If you build it, will they come?

So you finally got around to building a website to showcase your science writing business. Only it just sits there — nobody ever visits or calls. What to do?


So you finally got around to building a website to showcase your science writing business. Only it just sits there — nobody ever visits or calls. What to do?

One way to increase traffic is to master new requirements for effective keyword writing, says Donna Wilkins, president of Charity Dynamics, a company that optimizes charity web sites to raise their rank in search engine query results. Effective keyword writing has become more complicated over the last few years because of a change in how Google spiders scan them, says Wilkins, a panelist at the workshop "Web Writing and Search Engine Optimization: If You've Got It, Flaunt It!" at ScienceWriters 2009.

While it used to be enough to write the coded keyword tags invisible to viewers, to appear high in search results today one must also place effective keywords in the text viewers read. As a result, all keywords for your site should appear in the first 25 words (including the headline and anything else before the body of the text, like a subhead), Wilkins says. All keywords should also appear at least three times in the first 100 words.

Google added these requirements, in part, because some web designers put in coded keyword tags (sometimes called Google "bombs") for topics that would attract readers, even though the content on the site covered an entirely different subject.

In addition, when picking keywords, choose them "not how you think about [the topic] but how people who read you think about it," Wilkins says. Do it the way your client wants it, just like a good hairdresser does for your haircut.

Unless you put keywords readers find salient into both your text and your invisible codes, you will lose viewers, Wilkins says. A Google-sponsored scientific eye-tracking test showed that 60 percent of searchers click on only the top three items in the rank list of results. If you're ranked fourth or lower, most viewers will never find you.

To improve your site's rank in searches even more, Wilkins says, pay more attention to your site's internal and external links. When you write links to other sites (internal links), be maximally descriptive. Don't say, "Click here for more," say "Click here to find out x."

When you ask other web sites to link to your page (external links), make sure you write the "anchor text" — the hyperlinked words their readers will click on to get to your site. If you let the other site choose less descriptive anchor text, your site's ranking may suffer.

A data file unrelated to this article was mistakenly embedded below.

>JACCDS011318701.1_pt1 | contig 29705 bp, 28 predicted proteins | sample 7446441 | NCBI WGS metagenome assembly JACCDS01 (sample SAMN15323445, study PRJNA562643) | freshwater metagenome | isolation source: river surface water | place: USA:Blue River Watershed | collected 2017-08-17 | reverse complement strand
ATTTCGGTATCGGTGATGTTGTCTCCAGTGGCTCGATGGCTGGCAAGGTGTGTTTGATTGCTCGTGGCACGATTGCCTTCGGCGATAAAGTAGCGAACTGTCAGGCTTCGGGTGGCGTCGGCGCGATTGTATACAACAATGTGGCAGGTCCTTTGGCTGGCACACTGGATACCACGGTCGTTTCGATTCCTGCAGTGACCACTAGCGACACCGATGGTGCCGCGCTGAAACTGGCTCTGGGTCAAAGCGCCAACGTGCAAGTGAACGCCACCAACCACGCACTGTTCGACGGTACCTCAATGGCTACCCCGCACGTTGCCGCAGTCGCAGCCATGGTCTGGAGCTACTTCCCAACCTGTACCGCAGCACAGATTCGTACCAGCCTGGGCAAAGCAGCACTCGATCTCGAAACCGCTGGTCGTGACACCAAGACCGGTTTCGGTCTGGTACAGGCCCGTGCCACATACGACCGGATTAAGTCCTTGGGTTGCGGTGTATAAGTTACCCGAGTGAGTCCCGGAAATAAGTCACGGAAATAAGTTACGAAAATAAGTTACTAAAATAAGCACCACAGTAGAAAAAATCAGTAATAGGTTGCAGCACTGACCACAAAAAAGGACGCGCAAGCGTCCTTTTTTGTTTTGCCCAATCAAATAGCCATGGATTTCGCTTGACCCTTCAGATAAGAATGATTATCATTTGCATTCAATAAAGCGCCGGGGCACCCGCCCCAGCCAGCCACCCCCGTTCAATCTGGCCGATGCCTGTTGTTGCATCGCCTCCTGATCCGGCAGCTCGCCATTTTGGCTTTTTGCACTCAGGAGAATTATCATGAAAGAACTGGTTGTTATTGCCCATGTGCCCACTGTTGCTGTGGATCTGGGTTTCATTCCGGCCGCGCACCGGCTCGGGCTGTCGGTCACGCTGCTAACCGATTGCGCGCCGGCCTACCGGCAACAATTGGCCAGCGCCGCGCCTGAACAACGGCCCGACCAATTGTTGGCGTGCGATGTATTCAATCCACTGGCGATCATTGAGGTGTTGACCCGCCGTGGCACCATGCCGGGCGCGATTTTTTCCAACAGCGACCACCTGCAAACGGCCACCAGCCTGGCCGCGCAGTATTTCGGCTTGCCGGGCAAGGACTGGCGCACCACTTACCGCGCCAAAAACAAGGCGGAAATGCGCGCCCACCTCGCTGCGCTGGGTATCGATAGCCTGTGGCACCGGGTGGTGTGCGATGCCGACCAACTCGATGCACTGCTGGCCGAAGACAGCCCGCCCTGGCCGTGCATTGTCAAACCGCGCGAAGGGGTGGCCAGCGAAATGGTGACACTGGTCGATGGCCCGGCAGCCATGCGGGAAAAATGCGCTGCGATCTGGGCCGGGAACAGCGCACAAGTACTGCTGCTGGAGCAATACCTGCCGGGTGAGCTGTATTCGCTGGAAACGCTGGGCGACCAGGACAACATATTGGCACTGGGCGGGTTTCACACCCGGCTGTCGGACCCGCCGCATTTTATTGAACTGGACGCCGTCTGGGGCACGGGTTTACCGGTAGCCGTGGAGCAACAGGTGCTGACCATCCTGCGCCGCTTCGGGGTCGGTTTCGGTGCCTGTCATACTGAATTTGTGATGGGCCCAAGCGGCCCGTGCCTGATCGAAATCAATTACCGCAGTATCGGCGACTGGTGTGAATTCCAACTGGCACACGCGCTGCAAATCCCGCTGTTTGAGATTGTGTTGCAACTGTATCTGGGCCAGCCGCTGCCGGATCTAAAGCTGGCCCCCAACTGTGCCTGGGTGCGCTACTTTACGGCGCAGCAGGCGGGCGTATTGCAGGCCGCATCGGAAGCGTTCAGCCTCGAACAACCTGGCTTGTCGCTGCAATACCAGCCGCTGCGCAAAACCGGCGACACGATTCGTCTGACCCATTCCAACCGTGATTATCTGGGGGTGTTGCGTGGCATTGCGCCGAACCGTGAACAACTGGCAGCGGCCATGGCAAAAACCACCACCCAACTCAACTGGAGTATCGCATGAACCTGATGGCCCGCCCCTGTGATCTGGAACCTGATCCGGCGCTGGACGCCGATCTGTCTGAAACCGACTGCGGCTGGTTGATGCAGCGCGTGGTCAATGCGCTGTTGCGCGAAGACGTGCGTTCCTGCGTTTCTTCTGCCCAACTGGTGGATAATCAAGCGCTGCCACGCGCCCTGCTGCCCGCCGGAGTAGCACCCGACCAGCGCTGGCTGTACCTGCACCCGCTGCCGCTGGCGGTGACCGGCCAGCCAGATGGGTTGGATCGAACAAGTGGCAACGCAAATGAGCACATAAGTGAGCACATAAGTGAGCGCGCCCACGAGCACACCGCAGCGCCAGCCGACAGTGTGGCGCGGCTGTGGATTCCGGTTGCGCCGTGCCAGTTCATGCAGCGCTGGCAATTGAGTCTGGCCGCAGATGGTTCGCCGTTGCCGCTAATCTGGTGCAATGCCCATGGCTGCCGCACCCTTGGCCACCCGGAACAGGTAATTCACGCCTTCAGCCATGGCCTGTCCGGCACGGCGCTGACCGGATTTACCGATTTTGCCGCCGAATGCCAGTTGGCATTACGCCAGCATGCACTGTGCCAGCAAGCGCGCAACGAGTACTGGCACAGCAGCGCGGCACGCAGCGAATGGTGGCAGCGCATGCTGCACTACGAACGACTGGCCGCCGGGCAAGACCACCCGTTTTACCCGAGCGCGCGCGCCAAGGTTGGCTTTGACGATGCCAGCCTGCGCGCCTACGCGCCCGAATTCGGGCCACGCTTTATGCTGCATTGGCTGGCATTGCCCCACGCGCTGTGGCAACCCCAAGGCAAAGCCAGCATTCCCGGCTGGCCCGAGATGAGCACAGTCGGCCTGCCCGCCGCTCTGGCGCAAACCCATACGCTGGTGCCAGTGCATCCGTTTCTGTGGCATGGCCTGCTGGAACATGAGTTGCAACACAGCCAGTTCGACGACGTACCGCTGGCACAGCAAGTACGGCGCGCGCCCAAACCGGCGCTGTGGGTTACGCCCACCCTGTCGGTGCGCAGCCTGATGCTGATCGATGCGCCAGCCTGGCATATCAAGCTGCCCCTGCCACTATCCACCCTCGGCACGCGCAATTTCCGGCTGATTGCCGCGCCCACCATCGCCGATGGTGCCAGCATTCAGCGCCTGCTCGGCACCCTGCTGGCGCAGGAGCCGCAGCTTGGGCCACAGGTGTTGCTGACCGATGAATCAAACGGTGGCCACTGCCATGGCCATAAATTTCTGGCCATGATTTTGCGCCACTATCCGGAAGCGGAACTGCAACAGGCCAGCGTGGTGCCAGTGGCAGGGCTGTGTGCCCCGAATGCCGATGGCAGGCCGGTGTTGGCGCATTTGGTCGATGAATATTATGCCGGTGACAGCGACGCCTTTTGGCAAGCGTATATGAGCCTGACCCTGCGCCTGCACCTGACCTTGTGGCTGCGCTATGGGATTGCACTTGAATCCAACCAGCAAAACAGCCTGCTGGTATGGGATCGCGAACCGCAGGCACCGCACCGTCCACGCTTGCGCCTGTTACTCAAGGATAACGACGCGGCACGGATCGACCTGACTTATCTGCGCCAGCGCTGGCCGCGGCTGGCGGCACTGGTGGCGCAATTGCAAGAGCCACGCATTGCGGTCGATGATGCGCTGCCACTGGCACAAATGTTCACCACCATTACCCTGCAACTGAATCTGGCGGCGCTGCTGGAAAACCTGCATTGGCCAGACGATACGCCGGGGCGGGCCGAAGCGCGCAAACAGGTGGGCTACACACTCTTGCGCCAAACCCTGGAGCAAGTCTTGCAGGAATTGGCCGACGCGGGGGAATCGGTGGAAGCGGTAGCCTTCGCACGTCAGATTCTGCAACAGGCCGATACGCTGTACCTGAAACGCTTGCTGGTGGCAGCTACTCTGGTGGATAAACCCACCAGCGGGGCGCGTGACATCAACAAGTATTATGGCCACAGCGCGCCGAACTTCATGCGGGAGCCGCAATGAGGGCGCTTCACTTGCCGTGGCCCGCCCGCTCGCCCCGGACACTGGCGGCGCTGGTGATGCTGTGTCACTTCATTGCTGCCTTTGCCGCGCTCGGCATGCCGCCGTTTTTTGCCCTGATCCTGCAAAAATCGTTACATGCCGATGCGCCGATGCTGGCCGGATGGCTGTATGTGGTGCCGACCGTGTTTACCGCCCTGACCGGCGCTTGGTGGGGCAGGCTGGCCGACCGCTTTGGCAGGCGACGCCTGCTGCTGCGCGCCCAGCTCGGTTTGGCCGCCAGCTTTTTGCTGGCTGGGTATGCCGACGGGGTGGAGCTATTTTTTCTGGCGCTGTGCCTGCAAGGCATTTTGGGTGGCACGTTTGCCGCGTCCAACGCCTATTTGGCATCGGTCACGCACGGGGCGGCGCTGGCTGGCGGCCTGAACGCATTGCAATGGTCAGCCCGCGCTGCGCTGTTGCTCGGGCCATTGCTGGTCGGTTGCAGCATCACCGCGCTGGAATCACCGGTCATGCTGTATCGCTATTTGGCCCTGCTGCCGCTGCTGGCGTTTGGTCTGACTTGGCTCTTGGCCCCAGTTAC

While attracting visitors is important, you also must keep them on your site once they arrive, says Merry Bruns, owner of ScienceSites Communications and session organizer. "Getting found is only half the battle," Bruns says. "The only thing that really matters is, 'If they come to [your site], can they use it?'" In other words, don't put all your effort into picking the coded keywords that search engines use but viewers never see. To increase traffic — and keep readers intrigued once they've found you — present information visitors seek in a simple and direct way, Bruns says. That requires writing headlines and text differently than you do for print.

Take, for example, the headline. A magazine reader's interest might be heightened by a flip headline such as "The Lab Rat Who Knew Too Much." But a clever headline that doesn't offer clues to the main topic of the story is counterproductive for Web articles. Keep the title simple and short, Bruns says, and — within those limits — maximize its descriptiveness. Bruns also suggests using subheads and photos, to add context to your main headline. Tools such as these will quickly convey the site's message in multiple, interrelated ways.

Another way to keep readers at your site is to put the information visitors want where they can easily find it. If the information they seek is not front and center, viewers may leave within three seconds, Merry says, because they don't have the patience for cute and complicated. The FedEx Web site is a great example to emulate because it puts tracking packages — what viewers most want to do — in a can't-miss box near the top of the page.

If you want to learn more about clearer web writing and better search engine optimization, download the presenters' slides (Bruns' slides) and (Wilkins' slides). You can also email the experts at mbruns@sciencesitescom.com and donna@charitydynamics.com.

John Dudley Miller was a Freelance Travel Fellow at ScienceWriters 2009. He lives in Cleveland and writes for web sites, newspapers and magazines, including Scientific American.

Oct. 26, 2009